3. Blanchard, Olivier J & Galí, Jordi, 2008. "Labour Markets and Monetary Policy: A New Keynesian Model with Unemployment," CEPR Discussion Papers 6765, C.E.P.R. Discussion Papers.
  4. Robert J. Barro, 2012. "Inflation and Economic Growth," CEMA Working Papers 568, China Economics and Management Academy, Central University of Finance and Economics.
  5. Jean-Pierre Danthine & André Kurmann, 2003. "Fair Wages in a New Keynesian Model of the Business Cycle," Cahiers de recherche 0320, CIRPEE.
  6. Annicchiarico, Barbara & Pelloni, Alessandra & Lorenza, Rossi, 2010. "Endogenous Growth, Monetary Shocks and Nominal Rigidities," MPRA Paper 25647, University Library of Munich, Germany.
  7. Graham, Liam & Snower, Dennis J., 2008. "Hyperbolic Discounting and the Phillips Curve," IZA Discussion Papers 3477, Institute for the Study of Labor (IZA).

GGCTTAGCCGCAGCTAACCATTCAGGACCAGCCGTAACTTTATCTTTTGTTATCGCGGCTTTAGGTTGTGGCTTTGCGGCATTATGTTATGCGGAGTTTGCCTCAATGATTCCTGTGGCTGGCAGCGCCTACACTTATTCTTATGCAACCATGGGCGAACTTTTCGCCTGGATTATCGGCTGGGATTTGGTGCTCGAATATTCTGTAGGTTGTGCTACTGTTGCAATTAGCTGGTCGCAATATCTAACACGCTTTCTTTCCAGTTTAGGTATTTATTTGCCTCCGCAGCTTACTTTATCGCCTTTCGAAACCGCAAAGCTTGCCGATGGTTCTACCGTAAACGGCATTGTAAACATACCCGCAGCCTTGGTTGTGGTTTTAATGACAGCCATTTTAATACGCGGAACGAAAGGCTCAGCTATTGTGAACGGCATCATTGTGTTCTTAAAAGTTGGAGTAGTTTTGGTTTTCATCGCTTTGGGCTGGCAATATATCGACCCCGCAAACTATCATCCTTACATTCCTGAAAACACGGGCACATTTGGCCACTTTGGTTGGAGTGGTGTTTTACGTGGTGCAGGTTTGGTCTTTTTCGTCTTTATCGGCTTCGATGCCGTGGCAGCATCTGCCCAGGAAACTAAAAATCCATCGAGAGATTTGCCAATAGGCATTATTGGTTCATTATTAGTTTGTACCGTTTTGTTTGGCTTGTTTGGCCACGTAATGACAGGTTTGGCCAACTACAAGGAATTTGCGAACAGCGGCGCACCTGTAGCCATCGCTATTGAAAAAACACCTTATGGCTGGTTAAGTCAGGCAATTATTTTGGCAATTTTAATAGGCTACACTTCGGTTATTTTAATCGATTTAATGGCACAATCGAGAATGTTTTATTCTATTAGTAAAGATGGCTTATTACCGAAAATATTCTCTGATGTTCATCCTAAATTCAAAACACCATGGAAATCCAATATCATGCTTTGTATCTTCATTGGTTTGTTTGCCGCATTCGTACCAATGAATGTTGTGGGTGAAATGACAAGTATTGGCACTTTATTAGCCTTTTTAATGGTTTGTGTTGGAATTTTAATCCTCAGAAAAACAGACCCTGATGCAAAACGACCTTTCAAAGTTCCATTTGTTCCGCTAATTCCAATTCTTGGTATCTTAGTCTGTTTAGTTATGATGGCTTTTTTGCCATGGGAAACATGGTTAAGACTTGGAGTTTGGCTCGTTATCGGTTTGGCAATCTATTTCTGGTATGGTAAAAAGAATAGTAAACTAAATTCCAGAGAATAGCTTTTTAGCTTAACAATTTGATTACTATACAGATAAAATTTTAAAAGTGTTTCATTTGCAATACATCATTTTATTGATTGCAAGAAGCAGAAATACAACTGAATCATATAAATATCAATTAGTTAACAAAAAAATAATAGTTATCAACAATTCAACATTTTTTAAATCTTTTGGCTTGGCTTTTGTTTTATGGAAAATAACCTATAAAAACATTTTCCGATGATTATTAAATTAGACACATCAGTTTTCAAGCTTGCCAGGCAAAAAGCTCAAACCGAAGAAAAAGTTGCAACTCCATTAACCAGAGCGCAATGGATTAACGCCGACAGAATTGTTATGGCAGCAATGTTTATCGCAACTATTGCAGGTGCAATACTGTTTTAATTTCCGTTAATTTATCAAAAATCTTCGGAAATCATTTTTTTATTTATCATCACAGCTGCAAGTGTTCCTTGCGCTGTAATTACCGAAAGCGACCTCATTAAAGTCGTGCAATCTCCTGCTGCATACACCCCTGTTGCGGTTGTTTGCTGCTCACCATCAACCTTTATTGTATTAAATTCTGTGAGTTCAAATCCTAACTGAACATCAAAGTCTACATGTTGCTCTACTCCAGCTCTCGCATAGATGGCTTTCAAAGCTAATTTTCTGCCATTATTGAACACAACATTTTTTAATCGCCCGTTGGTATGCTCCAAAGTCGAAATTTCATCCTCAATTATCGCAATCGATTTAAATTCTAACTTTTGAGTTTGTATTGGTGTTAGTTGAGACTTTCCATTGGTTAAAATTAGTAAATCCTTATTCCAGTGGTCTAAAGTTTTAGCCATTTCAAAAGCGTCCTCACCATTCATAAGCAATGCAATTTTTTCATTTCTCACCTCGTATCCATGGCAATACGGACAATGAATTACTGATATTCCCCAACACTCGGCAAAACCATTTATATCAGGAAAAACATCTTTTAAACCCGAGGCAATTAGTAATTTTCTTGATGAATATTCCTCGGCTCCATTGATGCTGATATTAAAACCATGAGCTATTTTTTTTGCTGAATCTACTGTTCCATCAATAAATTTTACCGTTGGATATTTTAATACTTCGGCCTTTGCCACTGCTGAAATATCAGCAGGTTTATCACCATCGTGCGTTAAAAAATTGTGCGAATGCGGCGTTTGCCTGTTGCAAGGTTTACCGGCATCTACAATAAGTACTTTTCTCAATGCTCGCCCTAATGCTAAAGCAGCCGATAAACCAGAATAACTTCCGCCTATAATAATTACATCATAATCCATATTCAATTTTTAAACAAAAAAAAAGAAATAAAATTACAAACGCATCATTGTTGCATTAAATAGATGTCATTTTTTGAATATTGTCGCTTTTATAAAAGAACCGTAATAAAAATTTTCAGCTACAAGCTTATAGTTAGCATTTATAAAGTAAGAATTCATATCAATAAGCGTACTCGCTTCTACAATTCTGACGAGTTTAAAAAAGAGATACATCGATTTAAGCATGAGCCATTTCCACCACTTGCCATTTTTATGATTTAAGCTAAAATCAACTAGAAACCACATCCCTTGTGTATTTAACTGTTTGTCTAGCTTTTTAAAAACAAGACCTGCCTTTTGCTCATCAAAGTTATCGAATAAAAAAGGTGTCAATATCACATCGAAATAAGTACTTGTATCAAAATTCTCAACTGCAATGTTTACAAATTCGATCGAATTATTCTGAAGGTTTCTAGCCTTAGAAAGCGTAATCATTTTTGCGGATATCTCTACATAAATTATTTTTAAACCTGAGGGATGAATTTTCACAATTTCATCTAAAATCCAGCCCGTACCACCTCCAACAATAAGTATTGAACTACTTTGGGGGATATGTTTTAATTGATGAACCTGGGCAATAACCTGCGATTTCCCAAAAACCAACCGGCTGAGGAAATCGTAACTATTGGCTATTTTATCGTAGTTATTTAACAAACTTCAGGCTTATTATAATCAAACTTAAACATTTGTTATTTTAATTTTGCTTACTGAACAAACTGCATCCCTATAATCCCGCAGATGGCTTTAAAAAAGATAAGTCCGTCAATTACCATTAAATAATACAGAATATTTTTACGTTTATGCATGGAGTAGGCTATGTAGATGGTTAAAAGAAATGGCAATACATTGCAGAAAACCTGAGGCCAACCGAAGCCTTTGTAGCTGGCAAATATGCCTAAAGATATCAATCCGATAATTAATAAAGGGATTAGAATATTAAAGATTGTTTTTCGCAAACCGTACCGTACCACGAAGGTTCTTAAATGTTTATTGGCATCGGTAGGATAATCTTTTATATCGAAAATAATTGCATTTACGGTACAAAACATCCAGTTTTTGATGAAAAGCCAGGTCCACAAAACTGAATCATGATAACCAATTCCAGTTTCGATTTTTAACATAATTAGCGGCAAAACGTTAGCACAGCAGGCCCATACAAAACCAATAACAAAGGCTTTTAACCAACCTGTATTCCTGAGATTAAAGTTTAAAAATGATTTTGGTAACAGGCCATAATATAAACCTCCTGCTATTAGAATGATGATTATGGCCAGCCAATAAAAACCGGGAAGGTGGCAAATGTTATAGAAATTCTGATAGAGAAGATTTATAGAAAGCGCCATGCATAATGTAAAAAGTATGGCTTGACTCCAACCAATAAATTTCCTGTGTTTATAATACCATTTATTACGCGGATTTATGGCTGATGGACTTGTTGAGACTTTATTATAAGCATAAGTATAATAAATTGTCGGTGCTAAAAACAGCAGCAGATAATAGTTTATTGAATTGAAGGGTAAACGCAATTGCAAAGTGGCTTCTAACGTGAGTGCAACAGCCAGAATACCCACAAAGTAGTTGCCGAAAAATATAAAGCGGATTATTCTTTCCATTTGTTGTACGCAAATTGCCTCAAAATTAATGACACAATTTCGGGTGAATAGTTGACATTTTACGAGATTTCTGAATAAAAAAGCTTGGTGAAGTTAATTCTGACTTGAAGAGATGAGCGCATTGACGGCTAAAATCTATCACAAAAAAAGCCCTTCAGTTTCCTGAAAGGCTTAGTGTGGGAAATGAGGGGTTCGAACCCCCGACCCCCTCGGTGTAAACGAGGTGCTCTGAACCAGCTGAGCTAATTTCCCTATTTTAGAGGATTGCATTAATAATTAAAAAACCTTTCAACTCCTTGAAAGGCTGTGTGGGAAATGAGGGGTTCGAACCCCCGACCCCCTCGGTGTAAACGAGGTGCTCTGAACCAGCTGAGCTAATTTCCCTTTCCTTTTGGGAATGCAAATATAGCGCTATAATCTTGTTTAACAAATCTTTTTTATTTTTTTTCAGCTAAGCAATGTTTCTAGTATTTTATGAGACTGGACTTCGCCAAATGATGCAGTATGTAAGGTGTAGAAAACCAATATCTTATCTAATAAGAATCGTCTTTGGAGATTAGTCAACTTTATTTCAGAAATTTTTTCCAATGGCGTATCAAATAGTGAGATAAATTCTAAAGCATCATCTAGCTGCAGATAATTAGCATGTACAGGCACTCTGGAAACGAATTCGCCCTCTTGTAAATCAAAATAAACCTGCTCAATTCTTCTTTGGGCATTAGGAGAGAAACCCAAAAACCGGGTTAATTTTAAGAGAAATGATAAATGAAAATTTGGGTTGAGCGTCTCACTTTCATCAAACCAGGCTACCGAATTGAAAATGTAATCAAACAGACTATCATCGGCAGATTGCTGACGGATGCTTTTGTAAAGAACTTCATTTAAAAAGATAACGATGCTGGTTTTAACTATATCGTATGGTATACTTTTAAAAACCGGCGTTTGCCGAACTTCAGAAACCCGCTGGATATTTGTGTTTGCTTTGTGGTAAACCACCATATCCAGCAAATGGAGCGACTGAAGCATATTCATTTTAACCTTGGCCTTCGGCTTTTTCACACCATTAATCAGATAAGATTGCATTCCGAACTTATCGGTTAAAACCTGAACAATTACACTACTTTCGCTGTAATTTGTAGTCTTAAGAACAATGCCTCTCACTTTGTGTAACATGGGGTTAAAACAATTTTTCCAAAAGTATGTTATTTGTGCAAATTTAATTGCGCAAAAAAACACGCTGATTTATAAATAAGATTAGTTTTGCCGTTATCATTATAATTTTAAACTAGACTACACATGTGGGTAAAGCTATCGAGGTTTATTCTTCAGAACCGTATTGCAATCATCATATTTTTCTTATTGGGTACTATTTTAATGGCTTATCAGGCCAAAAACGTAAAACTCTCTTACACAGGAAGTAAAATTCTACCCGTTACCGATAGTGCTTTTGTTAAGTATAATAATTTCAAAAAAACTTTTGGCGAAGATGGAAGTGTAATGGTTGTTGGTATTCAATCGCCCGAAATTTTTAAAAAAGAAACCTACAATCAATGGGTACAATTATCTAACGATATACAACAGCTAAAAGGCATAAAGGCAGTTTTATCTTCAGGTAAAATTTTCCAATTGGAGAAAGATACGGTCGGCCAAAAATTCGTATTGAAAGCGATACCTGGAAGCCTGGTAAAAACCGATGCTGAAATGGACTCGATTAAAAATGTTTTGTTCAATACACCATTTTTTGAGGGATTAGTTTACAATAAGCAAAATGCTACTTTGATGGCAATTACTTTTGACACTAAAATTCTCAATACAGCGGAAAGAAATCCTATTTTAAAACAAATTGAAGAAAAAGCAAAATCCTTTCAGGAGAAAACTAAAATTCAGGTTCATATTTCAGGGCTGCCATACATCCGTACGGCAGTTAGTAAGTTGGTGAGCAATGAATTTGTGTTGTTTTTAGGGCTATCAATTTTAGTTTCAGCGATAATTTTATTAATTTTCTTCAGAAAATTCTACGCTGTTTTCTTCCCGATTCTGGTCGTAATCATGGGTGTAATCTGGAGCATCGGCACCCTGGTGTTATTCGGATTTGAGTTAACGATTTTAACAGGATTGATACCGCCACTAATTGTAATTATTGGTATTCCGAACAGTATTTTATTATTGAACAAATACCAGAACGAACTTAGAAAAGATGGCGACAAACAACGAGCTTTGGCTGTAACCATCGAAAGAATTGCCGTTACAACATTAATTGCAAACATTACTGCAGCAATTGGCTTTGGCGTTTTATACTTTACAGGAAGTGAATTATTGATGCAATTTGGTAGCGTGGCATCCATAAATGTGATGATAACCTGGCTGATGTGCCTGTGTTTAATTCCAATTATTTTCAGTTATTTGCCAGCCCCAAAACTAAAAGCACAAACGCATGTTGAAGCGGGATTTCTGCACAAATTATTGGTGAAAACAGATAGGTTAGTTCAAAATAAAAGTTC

8. Feenstra, Robert C., 1986. "Functional equivalence between liquidity costs and the utility of money," Journal of Monetary Economics, Elsevier, vol. 17(2), pages 271-291, March.
  9. Ascari, Guido, 1998. "Superneutrality Of Money In Staggered Wage-Setting Models," Macroeconomic Dynamics, Cambridge University Press, vol. 2(03), pages 383-400, September.
  10. Marika Karanassou & Hector Sala & Dennis Snower, 2007. "Long-Run Inflation-Unemployment Dynamics: The Spanish Phillips Curve and Economic Policy," Kiel Working Papers 1326, Kiel Institute for the World Economy.
  11. Alexopoulos, Michelle, 2004. "Unemployment and the business cycle," Journal of Monetary Economics, Elsevier, vol. 51(2), pages 277-298, March.
  12. Max Gillman & Michal Kejak, 2005. "Contrasting Models of the Effect of Inflation on Growth," Journal of Economic Surveys, Wiley Blackwell, vol. 19(1), pages 113-136, 02.
  13. Danthine, Jean-Pierre & Kurmann, Andre, 2005. "The Macroeconomic Consequences of Reciprocity in Labour Relations," CEPR Discussion Papers 5174, C.E.P.R. Discussion Papers.
  14. Alexopoulos, Michelle, 2007. "A monetary business cycle model with unemployment," Journal of Economic Dynamics and Control, Elsevier, vol. 31(12), pages 3904-3940, December.
  15. Andrea Vaona, 2010. "Inflation and Growth in the Long Run: A New Keynesian Theory and Further Semiparametric Evidence," Working Papers 09/2010, University of Verona, Department of Economics.